Before we dive into the details, any policy over $5,000 requires a "qualified appraisal of gift," according to the IRS. The donor pays for this assessment, preferably before the donation. This way, both the donor and the charity know what they are getting and how it affects their cash flow, assets, and tax burden.

Advantages and Disadvantages of Donating Life Insurance

The wide range of life insurance policies means the pros and cons vary by strategy. A financial advisor can be a valuable resource in learning about these strategies and their tax implications.


First, it can reduce the value of your property. One of the most effective methods used is an irrevocable life insurance fund. The money will still go to your heirs, but technically it won't be part of your fortune.

Secondly, you can make a larger donation than would otherwise make sense. A life insurance policy in which you pay less in premiums than in death benefits gives you and the charity an advance.

Third, families talk about money. It's a problem, but a common problem. Heirs fight over charitable donations. The executor can use funds set aside for a charitable donation to pay inheritance tax, increasing the heirs' share of the inheritance. It gets legally messy. Because life insurance is a contract, that money skips all legal procedures and goes straight to charities.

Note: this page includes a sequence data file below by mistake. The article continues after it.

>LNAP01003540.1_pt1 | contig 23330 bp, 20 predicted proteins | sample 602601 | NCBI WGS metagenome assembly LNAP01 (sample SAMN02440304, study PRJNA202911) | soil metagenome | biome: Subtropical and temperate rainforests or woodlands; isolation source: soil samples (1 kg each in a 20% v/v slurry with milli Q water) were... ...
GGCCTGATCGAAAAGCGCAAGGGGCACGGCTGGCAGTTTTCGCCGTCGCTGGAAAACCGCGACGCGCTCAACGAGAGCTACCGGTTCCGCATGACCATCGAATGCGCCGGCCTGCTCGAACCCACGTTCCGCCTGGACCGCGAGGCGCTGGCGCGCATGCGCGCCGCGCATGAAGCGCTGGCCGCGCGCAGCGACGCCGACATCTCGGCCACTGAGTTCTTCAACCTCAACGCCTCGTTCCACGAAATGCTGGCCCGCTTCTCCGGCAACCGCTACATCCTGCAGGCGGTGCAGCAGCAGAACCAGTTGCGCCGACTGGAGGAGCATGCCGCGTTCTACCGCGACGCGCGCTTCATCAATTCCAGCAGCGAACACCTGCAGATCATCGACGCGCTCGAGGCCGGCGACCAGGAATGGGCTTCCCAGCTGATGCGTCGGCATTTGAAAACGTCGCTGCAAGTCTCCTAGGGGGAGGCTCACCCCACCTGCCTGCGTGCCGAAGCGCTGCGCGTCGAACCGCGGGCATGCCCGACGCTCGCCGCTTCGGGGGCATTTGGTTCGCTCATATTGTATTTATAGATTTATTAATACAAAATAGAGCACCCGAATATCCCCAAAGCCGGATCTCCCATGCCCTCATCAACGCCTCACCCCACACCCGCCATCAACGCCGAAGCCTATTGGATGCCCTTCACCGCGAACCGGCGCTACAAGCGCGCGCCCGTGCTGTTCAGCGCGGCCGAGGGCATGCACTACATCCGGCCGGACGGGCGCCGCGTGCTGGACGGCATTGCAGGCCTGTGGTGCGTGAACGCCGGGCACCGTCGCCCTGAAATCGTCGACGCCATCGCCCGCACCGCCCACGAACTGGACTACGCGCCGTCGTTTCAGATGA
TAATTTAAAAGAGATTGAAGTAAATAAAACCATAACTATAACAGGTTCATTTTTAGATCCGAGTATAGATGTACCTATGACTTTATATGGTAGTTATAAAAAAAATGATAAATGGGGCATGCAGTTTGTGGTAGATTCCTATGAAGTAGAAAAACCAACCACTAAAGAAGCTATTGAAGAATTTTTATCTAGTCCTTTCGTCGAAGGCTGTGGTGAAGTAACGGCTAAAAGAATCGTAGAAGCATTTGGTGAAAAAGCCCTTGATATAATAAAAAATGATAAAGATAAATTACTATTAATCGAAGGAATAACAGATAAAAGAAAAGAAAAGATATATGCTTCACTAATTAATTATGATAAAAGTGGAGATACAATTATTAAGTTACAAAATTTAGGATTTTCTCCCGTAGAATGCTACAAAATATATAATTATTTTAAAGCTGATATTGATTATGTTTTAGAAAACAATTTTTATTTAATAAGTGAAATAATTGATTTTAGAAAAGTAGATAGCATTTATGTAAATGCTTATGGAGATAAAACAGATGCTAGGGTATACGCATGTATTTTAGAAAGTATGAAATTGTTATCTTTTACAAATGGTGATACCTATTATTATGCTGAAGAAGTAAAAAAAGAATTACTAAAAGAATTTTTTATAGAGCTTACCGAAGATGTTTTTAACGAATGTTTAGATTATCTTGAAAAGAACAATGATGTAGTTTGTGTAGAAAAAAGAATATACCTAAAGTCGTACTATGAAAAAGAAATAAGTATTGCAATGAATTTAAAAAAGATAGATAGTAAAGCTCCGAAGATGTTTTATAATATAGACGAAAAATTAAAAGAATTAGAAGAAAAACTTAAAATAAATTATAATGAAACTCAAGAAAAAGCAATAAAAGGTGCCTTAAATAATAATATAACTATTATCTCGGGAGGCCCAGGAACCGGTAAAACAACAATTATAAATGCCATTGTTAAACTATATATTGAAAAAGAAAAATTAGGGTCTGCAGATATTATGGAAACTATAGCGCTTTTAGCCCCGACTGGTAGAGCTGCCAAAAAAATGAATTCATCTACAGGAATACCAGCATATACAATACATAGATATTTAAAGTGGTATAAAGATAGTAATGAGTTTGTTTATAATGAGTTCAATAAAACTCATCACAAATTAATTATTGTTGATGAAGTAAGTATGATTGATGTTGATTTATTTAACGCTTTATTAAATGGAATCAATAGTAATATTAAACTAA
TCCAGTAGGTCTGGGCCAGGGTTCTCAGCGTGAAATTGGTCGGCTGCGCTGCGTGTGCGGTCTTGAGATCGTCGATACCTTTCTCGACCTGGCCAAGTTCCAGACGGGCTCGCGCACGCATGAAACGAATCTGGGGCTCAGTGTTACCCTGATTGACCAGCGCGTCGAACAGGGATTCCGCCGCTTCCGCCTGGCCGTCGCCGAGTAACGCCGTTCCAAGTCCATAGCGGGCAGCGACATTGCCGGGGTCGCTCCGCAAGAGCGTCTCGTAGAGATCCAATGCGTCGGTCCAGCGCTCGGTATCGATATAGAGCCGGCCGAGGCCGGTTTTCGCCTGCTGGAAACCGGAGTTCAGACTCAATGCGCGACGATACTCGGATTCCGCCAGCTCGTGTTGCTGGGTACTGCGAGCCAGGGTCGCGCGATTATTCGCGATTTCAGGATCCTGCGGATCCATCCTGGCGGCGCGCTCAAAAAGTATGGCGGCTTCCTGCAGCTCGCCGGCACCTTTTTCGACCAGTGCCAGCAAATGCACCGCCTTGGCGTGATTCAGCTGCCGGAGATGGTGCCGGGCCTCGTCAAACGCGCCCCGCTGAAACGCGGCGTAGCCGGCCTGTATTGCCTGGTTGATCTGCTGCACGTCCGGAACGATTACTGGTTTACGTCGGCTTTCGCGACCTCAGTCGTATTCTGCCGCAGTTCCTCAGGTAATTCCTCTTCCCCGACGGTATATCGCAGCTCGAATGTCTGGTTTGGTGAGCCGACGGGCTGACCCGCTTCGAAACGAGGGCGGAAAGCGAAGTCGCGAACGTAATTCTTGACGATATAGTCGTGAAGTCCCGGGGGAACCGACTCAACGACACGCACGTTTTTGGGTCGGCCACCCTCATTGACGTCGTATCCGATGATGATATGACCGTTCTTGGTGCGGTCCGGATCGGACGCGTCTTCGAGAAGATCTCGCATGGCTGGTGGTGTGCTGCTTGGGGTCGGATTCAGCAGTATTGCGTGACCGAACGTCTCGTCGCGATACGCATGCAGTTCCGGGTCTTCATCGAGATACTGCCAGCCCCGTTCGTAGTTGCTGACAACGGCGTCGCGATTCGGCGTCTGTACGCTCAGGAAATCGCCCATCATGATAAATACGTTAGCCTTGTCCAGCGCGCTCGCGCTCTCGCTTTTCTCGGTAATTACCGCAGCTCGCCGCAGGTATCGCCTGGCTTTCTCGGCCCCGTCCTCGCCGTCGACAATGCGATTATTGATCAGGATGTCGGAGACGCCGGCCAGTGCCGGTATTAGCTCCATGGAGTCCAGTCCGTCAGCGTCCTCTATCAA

Some nonprofit organizations cannot afford to manage life insurance contracts, even if the donor continues to pay the premiums. They need team members who understand life insurance and know how to manage it.

Before choosing a charity to donate to, find out how it deals with life insurance. Many automatically cash out the policy instead of keeping it, so it doesn't have to deal with the administration.

The second, and perhaps most important, the drawback is that these strategies are complicated. When you give money to charities, it's easy. Life insurance, including policy ownership, insurable interest, and tax implications, requires someone who loves to understand finance or the help of a financial professional.


Donating to charities through life insurance is more complicated than setting up a recurring donation by credit card. However, there are great tax advantages for you and your property when set up correctly.

There are several options to choose from, depending on your risk tolerance and charitable goals.